Bob Herbert draws some parallels between 1968 and 2008 today but it seems to me that his message is incomplete.
The Vietnam/Iraq comparison is obvious, of course, and somewhat appropriate. But there’s not going to be the equivalent of Tet in Iraq or even Afghanistan, unless we completely take our eye off the ball again, always a possibility, I know. Different wars, different outcomes.
No, what’s missing from Herbert’s recounting of the death of political hope for half a generation of Americans – those of an age with John and Robert Kennedy and Martin Luther King – is an explanation of how the dreams of a nation can die and what the effects can be.
JFK and RFK represented, to paraphrase Eric Segal, the opportunity for the (relatively) young people of America to take control of their country and lead it while they were still in the primes of their lives. When the Kennedy sons were gunned down that opportunity was lost and the old men took over again.
Hope died with them, but not because either Kennedy was a genius of unique ability or because their messages were so transcendent. Hope died when my father’s generation realized that the blind hatred of a single mental defective could, in a single split second, undo the good works of so many more deserving people.
It’s difficult to recover from such a blow. In a way Jimmy Carter was the beneficiary of the sickly rejuvenation of the dream that died in 1968, a pale imitation doomed to failure.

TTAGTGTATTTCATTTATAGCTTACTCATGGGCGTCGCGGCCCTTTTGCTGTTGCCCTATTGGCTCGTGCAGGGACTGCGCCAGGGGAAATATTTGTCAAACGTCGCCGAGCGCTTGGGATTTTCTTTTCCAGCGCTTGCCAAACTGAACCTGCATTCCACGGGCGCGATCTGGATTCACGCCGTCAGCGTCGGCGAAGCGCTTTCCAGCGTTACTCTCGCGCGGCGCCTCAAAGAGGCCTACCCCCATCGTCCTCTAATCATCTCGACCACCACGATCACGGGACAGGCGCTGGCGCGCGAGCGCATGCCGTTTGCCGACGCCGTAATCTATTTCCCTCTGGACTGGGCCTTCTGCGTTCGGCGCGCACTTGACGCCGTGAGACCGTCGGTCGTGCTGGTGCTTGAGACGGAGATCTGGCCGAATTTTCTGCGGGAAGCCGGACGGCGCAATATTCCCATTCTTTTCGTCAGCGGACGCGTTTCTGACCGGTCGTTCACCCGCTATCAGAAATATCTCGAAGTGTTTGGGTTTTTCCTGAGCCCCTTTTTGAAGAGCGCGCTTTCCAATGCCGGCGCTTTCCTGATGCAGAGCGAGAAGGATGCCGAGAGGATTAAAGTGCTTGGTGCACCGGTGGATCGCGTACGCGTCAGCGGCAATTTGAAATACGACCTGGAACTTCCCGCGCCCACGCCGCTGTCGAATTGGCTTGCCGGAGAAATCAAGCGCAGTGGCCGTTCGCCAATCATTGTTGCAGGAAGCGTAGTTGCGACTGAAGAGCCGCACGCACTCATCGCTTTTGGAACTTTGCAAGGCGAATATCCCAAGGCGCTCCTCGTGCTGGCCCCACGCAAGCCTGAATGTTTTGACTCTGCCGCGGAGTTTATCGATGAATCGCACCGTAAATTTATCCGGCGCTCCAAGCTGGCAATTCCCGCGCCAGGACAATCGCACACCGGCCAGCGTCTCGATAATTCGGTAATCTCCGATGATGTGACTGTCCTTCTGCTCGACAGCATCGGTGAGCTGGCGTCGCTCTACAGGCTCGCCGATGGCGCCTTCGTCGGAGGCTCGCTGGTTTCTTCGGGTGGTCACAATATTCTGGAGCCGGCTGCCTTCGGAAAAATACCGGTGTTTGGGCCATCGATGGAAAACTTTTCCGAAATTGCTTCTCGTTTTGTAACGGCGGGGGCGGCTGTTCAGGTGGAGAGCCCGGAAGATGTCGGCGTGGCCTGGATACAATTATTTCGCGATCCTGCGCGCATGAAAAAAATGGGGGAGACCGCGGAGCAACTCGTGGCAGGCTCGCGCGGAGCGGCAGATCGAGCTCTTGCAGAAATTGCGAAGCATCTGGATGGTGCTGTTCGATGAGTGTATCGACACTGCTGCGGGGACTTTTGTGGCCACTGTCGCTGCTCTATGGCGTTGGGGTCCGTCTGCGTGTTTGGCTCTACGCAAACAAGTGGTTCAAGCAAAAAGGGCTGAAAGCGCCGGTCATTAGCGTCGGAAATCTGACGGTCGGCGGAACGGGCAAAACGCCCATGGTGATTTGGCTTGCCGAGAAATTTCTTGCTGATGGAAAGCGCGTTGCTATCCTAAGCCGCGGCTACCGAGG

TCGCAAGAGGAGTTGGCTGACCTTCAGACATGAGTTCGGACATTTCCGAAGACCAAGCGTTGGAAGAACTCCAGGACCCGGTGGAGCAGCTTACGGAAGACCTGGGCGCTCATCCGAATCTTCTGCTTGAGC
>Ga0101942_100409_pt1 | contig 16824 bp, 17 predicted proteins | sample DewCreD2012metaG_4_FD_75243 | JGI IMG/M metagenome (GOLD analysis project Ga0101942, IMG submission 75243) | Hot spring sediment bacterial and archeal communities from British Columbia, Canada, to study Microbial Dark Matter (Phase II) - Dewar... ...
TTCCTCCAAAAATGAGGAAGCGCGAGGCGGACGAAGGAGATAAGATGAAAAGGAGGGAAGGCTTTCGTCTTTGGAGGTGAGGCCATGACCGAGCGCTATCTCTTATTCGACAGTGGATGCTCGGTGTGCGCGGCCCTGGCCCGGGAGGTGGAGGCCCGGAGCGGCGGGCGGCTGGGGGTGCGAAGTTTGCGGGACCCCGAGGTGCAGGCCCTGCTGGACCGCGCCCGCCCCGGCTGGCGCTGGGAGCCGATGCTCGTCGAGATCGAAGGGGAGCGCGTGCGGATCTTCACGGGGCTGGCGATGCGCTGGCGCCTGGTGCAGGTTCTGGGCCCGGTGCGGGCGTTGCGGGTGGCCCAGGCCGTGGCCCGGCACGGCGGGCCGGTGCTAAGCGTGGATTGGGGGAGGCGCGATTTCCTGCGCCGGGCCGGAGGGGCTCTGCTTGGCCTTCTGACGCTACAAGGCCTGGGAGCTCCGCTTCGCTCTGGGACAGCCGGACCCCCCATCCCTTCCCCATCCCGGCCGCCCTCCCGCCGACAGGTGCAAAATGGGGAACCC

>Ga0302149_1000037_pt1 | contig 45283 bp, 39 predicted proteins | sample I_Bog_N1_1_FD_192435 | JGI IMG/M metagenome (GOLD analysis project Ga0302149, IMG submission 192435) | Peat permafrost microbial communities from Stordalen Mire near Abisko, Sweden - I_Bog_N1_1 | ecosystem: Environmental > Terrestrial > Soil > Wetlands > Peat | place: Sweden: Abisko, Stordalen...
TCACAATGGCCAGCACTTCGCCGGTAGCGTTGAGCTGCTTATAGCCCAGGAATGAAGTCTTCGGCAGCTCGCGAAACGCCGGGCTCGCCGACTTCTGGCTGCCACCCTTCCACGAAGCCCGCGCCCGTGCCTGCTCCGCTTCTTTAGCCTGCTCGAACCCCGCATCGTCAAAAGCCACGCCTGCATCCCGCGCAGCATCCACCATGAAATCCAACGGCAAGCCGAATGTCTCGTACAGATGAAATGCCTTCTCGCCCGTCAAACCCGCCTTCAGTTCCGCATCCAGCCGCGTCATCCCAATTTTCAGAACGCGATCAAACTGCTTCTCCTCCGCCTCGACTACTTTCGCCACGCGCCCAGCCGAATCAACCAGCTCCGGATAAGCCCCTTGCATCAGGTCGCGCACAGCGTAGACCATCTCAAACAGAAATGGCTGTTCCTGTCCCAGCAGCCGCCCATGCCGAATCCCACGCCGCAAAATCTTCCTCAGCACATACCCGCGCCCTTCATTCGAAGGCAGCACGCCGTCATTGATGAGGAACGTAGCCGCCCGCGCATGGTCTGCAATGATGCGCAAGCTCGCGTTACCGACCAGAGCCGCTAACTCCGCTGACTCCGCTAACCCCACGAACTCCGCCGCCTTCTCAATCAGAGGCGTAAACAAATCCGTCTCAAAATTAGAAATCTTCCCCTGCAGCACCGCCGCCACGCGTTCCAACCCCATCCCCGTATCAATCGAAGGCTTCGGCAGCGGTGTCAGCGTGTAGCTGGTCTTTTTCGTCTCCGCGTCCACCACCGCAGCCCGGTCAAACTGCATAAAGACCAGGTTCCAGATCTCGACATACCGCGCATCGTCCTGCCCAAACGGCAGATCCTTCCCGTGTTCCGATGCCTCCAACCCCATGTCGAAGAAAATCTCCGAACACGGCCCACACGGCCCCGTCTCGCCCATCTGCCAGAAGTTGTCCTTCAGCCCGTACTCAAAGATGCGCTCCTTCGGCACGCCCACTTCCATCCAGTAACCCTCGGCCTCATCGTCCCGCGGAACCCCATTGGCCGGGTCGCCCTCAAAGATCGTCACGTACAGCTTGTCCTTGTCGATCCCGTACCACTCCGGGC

Today we see Pakistan reeling from a blow of even greater proportions. Benazir Bhutto, gunned down in the streets in similar fashion to the Kennedys, represented the best hope of a nation to leave behind the aged baggage of a millennia-old repression and move into the future in concert with the free people of the west.
Hope may have died with her. In response to her killing the Musharraf government clamped down, putting boots in the street and closing off the truth from the people, even in regards to the manner of their flawed but courageous champion’s death.
Both Musharraf and Sharif represent Pakistan’s past. They are the country’s old men who, if America’s example holds true, will hold on to power long after they are wanted.
The future there is even less certain than ours was in 1968, for though some of America’s best were killed by our worst Americans knew and still know that our system of government allows the people to demand course corrections when needed.
That is the kind of hope that the people of Pakistan need right now.